• L' Etude des origines de la religion Zoroastrienne (1862), for which a prize was awarded him by the Académie des Inscriptions
  • Hercule et Cacus (1863), in which he disputes the principles of the symbolic school in the interpretation of myths
  • Le Mythe d'œdipe (1864)
  • Les Tables Eugubines (1875)
  • Mélanges de mythologie et de linguistique (2nd. ed., 1882)
  • Leçons de mots (1882, 1886)
  • Dictionnaire étymologique latin (1885)
  • Grammaire latine (1890).
  • Essai de Sémantique (1897), on the signification of words, which has been translated into English by Mrs H. Cust with preface by J. P. Postgate.
  • a translation of Bopp's Comparative Grammar (1866-1874), with introductions, which is highly valued.

He has also written pamphlets on education in France, the teaching of ancient languages, and the reform of French orthography. In 1906 he published Pour mieux connaitre Homme. John Percival Postgate (October 24, 1853 - July 15, 1926) was an English classicist, professor of Latin at the University of Liverpool from 1909 to 1920. ...

Michel Bréal can also be credited with the invention of the marathon race. He made the suggestion to put this event on the programme of the first modern Olympics in Athens in 1896 to his friend Pierre de Coubertin. The event was to commemorate the Greek soldier Phidippides who, according to several legends, ran from the Battle of Marathon to either Athens or Sparta. Although marathon sometimes refers to any athletic event requiring great endurance, more specifically it refers to a long-distance track event of 42,195 km (26 miles and 385 yards). ... The Games of the I Olympics were held in 1896 in Greece. ... The Acropolis in central Athens, one of the most important landmarks in world history. ... 1896 was a leap year starting on Wednesday (see link for calendar). ... Baron Pierre de Coubertin Baron Pierre de Coubertin (January 1, 1863-September 2, 1937), born as Pierre de Frédy, was a French pedagogue and historian, but is best known as the founder of the modern Olympic Games. ... Pheidippides (Greek: Φειδιππιδης, sometimes given as Phidippides or Philippides), hero of Ancient Greece, is the central figure in a myth which was the inspiration for the modern sporting event, the marathon. ... Battle of Marathon Conflict Persian Wars Date September, 490 BC Place Marathon, Greece Result Greek victory The Battle of Marathon (490 BC) was the culmination of King Darius I of Persias first major attempt to conquer the remainder of the Greeks and add them to the Persian Empire, thereby...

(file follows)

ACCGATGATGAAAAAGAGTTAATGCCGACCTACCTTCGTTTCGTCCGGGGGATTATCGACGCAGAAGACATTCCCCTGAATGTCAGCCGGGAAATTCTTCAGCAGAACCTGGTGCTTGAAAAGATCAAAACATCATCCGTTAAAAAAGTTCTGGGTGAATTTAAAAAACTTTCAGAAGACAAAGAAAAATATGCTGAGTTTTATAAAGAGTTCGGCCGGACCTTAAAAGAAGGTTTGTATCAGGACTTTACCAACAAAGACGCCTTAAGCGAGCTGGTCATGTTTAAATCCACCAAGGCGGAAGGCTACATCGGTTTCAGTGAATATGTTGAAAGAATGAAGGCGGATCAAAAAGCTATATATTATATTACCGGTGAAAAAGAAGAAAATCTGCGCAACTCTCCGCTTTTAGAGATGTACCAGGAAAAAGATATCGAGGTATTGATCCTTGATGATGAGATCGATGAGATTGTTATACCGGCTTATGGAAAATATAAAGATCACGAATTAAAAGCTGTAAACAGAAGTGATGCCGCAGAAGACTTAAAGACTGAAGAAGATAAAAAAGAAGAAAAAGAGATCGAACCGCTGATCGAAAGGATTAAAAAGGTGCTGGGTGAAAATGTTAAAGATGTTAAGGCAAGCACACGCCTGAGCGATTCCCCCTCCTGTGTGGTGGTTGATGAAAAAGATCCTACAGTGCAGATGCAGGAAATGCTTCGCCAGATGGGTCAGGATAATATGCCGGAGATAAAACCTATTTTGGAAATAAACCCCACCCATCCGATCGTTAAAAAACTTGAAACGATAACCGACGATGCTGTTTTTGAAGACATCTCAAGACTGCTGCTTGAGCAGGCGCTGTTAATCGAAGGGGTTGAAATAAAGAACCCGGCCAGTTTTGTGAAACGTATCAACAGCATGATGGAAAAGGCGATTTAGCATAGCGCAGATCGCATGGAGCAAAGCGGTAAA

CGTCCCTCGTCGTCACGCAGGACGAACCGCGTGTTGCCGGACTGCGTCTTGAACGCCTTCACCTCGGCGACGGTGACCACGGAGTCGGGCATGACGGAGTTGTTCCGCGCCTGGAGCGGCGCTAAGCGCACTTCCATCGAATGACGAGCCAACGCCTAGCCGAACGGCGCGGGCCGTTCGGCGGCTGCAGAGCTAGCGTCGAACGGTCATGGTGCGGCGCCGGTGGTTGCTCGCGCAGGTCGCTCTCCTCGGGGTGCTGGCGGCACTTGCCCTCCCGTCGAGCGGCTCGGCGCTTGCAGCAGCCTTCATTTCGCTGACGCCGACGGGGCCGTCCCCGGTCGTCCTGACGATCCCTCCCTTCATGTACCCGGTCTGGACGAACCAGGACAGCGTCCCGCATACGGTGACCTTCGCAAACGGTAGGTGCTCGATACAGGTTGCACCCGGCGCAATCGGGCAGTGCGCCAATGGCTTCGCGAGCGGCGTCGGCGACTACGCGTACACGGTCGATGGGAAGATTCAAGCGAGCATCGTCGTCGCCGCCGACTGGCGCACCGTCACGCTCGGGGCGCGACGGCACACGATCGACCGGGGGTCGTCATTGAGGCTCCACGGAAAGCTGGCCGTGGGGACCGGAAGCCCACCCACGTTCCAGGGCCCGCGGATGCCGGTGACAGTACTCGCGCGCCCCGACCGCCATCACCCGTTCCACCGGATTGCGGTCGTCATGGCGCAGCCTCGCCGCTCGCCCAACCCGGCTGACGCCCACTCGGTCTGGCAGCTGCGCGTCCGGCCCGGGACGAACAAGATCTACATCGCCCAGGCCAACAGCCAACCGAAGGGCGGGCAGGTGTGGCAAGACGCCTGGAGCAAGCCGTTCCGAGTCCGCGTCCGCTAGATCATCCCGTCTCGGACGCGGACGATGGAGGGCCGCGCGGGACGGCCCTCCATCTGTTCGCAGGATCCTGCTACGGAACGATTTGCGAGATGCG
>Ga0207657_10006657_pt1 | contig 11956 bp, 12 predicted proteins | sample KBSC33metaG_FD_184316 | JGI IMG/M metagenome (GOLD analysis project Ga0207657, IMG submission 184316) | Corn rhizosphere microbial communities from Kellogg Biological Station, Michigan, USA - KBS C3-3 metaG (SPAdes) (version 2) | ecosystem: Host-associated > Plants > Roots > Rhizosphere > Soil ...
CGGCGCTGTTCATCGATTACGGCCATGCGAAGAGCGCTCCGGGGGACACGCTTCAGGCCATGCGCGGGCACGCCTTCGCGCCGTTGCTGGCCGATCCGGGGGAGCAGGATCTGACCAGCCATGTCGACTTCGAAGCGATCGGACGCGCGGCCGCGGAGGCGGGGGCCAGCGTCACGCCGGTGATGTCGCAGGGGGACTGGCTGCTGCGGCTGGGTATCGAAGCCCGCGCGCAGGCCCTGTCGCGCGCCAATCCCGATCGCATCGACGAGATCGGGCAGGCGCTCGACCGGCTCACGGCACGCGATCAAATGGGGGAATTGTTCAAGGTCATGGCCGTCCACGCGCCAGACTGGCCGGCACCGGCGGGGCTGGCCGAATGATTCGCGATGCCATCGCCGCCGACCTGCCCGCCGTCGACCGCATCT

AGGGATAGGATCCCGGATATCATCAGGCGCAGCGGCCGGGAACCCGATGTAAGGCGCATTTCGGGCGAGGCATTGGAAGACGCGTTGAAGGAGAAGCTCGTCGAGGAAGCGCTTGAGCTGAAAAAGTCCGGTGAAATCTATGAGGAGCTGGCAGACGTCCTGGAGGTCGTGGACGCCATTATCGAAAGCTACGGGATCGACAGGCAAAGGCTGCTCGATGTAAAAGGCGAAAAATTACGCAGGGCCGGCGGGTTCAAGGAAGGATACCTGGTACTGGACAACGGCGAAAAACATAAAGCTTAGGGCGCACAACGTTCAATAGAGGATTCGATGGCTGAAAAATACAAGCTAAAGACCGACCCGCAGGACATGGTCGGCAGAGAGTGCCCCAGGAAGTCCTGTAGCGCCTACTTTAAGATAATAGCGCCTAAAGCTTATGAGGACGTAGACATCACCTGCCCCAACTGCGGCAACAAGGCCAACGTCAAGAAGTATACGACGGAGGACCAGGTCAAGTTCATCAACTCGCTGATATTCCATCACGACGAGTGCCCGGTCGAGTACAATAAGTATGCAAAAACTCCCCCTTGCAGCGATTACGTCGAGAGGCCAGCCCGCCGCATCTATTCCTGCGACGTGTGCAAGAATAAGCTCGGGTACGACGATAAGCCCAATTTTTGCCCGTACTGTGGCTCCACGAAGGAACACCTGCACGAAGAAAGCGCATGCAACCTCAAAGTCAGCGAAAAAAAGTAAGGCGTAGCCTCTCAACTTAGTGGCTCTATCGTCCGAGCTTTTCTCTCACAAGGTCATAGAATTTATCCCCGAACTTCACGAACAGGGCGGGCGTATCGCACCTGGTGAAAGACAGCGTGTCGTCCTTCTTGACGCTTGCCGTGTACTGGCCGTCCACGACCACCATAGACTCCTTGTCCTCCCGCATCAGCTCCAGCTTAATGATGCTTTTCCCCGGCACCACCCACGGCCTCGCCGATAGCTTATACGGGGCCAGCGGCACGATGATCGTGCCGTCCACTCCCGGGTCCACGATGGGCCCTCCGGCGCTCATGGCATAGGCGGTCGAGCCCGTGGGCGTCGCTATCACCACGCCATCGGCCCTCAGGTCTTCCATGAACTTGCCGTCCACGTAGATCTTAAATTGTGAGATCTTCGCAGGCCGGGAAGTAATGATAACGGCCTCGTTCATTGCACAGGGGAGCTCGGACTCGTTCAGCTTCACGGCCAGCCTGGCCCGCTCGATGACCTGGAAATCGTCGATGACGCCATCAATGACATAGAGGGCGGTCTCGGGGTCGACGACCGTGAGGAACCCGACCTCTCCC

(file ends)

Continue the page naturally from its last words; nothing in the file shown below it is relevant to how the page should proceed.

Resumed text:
This article incorporates text from the public domain 1911 Encyclopædia Britannica. The public domain comprises the body of all creative works and other knowledge—writing, artwork, music, science, inventions, and others—in which no person or organization has any proprietary interest. ... The Eleventh Edition of the Encyclopædia Britannica ( 1911) in many ways represents the sum of knowledge at the beginning of the 20th century. ...